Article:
Is well-being at work the providence of the individual or the organisation?

To determine the impact of work on our lives, the SHINE research team explores whether individuals adopt a sense of well-being from their home life or their work life. Do employees thrive in life and bring their best selves to work, or does work actually fill them up? Interestingly, the exchange of benefits between inside and outside of work are bi-directional; both arenas contribute to an individual’s well-being at work and in life. However, some human needs are filled mostly at work, namely social connection and belonging. Interestingly, our social networks at work are not intentionally targeted for nurturing – in contrast to individual tasks and growth. Maybe this focus reflects the transactional nature of individual work arrangements, i.e., individuals are hired to perform certain duties in exchange for benefits and wages. However, the social networks of the workplace appear necessary for individuals and organisations to truly flourish.

How does one account for the psychosocial conditions that help us flourish at work?

The number of metrics of well-being at work has grown exponentially in recent years, usually focusing on a few outcomes of interest. In collaboration with the Center for Human Flourishing at Harvard, SHINE has developed a model and dashboard that captures an individual’s experience of well-being, the drivers that feed it, and the business impact, in order to better understand strategies for change9. While most of the measures reflect job level experience, we added measures to gauge leadership and organisational climate in order to capture the ambient culture for health. We found that a summative index of caring, trust, safety, fairness, and respect explains a significant amount of job performance and well-being at work. These results agree with other findings about the positive benefits associated with a compassionate climate10 and a climate of psychological safety11.

What will it take to make business a platform for flourishing?

In 2019, the Business Roundtable set out a new statement of purpose that ‘Americans deserve an economy that allows each person to succeed through hard work and creativity and to lead a life of meaning and dignity.’12As Jamie Dimond, Chair of the Business Roundtable and Chair/CEO of JP Morgan Chase & Co. said, ‘Major employers are investing in their workers and communities because they know it is the only way to be successful over the long term’13.

This contrasts materially with the previous position, where people were held to be simply a means to profit. This new position statement carefully considers the value and social responsibility of corporations to help develop a new mindset/platform that includes their impact on people –similar to how companies consider their social responsibility for the planet.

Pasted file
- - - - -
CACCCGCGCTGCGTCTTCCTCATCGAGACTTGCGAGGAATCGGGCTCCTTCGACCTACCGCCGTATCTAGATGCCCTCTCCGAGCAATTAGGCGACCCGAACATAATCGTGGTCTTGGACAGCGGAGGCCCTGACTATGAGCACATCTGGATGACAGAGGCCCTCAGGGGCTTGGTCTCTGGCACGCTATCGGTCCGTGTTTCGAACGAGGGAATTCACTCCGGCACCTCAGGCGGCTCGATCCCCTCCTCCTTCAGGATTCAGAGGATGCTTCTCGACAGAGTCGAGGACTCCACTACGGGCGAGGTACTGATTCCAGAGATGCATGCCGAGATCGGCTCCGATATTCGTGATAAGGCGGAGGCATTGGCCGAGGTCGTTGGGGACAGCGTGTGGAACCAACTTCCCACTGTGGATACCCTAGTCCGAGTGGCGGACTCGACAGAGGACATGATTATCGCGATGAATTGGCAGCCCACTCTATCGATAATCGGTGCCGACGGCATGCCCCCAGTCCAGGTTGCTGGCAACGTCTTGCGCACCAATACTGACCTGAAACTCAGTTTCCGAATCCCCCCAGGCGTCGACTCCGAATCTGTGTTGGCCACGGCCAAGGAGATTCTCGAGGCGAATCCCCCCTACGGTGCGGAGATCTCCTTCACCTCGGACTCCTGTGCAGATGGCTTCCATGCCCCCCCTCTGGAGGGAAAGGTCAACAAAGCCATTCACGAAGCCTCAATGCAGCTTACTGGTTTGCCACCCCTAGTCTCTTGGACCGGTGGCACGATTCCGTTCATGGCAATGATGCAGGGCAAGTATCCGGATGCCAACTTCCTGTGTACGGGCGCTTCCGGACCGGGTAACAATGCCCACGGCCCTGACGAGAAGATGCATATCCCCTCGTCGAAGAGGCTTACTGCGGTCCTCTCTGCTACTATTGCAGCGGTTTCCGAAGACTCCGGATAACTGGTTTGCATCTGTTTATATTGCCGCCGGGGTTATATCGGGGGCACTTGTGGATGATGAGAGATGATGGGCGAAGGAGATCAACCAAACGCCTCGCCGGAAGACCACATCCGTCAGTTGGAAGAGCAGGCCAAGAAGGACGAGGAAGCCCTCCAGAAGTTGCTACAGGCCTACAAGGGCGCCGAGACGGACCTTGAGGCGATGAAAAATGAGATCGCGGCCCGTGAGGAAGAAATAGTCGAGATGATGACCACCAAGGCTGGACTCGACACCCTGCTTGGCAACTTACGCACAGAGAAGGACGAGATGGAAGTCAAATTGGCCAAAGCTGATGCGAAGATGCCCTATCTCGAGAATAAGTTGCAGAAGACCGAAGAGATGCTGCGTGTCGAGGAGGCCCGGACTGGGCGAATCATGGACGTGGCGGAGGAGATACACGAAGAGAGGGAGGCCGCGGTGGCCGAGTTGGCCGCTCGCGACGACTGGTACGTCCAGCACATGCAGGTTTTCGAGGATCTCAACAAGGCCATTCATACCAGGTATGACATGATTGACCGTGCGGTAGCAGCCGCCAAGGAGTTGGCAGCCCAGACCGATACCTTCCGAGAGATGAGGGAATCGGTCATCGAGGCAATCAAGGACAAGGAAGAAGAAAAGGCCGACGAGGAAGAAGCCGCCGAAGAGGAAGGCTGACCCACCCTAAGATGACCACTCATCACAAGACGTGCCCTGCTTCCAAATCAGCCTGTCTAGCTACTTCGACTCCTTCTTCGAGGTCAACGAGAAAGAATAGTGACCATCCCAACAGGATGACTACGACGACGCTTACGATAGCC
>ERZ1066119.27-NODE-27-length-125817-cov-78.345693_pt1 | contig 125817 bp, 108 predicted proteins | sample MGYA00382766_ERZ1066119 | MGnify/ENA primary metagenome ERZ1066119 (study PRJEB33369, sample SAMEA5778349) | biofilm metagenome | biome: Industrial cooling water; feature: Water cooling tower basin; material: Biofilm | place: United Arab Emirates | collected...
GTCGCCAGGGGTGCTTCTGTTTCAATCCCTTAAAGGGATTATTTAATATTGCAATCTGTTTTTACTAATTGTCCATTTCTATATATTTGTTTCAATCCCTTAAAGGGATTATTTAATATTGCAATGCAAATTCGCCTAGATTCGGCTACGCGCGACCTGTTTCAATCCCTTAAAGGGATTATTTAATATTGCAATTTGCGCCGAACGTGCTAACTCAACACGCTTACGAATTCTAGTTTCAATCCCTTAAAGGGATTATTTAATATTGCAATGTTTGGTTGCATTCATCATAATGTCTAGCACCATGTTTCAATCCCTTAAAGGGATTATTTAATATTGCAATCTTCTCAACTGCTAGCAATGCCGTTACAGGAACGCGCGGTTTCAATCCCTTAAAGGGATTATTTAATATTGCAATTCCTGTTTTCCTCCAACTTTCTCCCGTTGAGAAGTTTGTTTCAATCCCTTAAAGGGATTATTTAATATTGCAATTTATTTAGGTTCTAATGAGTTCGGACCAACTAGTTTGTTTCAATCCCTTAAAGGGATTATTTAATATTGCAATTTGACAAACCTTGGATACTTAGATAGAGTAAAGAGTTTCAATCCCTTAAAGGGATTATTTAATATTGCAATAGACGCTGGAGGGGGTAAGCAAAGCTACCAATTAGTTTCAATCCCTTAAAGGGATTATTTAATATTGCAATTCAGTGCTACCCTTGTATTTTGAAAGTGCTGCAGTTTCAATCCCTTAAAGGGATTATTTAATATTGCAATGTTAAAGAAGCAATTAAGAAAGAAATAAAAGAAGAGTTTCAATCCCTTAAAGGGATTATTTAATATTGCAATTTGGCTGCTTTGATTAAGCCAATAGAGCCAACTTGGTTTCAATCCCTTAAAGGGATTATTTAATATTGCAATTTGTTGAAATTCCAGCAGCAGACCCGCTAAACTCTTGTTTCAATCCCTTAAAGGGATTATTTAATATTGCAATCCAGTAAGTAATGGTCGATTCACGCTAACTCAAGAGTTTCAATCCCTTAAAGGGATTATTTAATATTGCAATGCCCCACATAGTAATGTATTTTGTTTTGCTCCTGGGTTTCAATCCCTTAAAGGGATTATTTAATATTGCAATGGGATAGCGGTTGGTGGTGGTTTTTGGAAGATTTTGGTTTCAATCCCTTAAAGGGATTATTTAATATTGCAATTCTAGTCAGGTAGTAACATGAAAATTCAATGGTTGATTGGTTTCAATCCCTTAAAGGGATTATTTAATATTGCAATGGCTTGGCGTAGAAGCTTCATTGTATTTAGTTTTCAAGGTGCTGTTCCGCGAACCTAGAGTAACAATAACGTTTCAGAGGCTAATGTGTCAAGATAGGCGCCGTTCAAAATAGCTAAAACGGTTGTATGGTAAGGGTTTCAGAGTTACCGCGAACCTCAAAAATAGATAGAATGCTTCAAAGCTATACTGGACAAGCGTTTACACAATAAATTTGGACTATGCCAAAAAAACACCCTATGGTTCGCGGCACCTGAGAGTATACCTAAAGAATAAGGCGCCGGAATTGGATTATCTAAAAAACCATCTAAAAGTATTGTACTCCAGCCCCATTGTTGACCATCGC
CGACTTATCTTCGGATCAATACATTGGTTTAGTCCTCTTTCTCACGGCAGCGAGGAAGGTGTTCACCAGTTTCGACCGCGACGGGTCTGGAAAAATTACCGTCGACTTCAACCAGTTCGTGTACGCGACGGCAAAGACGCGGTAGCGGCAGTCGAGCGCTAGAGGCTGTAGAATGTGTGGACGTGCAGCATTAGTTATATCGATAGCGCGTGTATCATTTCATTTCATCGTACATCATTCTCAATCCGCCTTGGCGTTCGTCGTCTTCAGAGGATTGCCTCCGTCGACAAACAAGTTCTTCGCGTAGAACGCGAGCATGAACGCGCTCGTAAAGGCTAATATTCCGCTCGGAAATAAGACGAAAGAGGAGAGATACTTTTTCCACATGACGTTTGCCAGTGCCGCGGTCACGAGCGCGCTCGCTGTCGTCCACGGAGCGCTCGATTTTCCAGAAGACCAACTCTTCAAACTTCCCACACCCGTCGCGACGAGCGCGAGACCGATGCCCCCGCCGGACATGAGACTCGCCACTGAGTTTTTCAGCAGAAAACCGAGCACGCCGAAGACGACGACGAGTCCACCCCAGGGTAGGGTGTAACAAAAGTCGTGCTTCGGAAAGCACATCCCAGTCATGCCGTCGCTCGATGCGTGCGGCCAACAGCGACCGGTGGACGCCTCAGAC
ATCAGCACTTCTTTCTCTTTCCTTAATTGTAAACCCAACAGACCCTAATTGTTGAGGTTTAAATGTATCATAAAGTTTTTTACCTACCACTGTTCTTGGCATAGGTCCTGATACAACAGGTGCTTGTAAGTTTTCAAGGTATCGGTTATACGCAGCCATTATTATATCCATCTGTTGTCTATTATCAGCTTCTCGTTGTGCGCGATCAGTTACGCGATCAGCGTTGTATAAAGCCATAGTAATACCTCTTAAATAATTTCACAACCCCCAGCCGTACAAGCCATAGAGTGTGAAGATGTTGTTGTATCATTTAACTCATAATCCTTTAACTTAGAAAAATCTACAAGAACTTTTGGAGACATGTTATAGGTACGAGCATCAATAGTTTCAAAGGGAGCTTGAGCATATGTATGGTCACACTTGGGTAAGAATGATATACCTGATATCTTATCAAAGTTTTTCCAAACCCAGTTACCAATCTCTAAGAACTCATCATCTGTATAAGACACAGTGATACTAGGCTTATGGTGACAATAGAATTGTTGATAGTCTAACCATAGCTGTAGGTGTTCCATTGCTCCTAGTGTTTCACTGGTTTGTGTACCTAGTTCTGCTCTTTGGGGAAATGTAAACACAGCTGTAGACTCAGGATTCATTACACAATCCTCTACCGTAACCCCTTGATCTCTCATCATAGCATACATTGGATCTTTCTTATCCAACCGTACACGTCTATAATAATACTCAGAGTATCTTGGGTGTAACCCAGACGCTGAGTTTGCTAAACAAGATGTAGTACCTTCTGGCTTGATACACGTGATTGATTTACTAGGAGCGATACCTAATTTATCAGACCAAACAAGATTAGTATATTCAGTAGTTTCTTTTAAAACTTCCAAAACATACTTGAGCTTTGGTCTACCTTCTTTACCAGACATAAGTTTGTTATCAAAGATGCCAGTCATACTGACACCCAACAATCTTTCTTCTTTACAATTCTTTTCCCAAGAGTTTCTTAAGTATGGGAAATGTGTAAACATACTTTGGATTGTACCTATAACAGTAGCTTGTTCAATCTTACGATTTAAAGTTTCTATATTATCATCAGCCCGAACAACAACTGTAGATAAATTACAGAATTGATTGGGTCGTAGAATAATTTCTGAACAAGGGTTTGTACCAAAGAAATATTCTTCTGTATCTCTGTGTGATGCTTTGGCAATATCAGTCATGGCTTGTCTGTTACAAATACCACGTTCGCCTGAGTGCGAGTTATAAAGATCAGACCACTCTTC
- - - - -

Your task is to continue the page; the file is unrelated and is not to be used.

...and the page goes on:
I contend that for this vision to invest in people and good jobs to be realised, companies must collect data from employees and other stakeholders about their lived experiences. Many investment managers in ESG (Environment, Social, Governance) portfolios consider the lift too much to ask. They prefer publicly available proxies, such as staff turnover that may simply be the canary in the coal mine. We need to go further. We now have research-informed, evidence-based measures. We know the human and societal tragedy of not paying attention to what is happening to workers, especially considering the trauma of the recent pandemic. So, let us make flourishing at work as a right and not an option.



2Anyone born between 1981 and 1996 is considered a Millennial, and anyone born from 1997 onward is part of Gen


3 Zeynap T. (2014). The Good Jobs Strategy: How the Smartest Companies Invest in Employees to Lower Costs & Boost Profits. Boston: Houghton Mifflin Harcourt.

4 Lee, T., Kubansky, L. & VanderWeele, T. (2021). Measuring Well-Being: Interdisciplinary Perspectives from the Social Sciences and the Humanities. Oxford University Press.

5 Seligman, (M). (2011). Flourish: A visionary New Understanding of Happiness and Well-being. New York: Atria, a Division of Simon & Schuster.





10 Nolan, M.T., Diefendorff, J., Erickson, R.J. & Lee, M.T. (2022). Psychological compassion climate: Examining the nomological network of perceptions of work group compassion. Journal of Vocational Behavior.

11 Edmondson, A. (2019). The Fearless Organization: Creating Psychological Safety in the Workplace for Learning, Innovation, and Growth. John Wiley & Sons.

12 Business Roundtable Redefines the Purpose of a Corporation to Promote ‘An Economy That Serves All Americans’.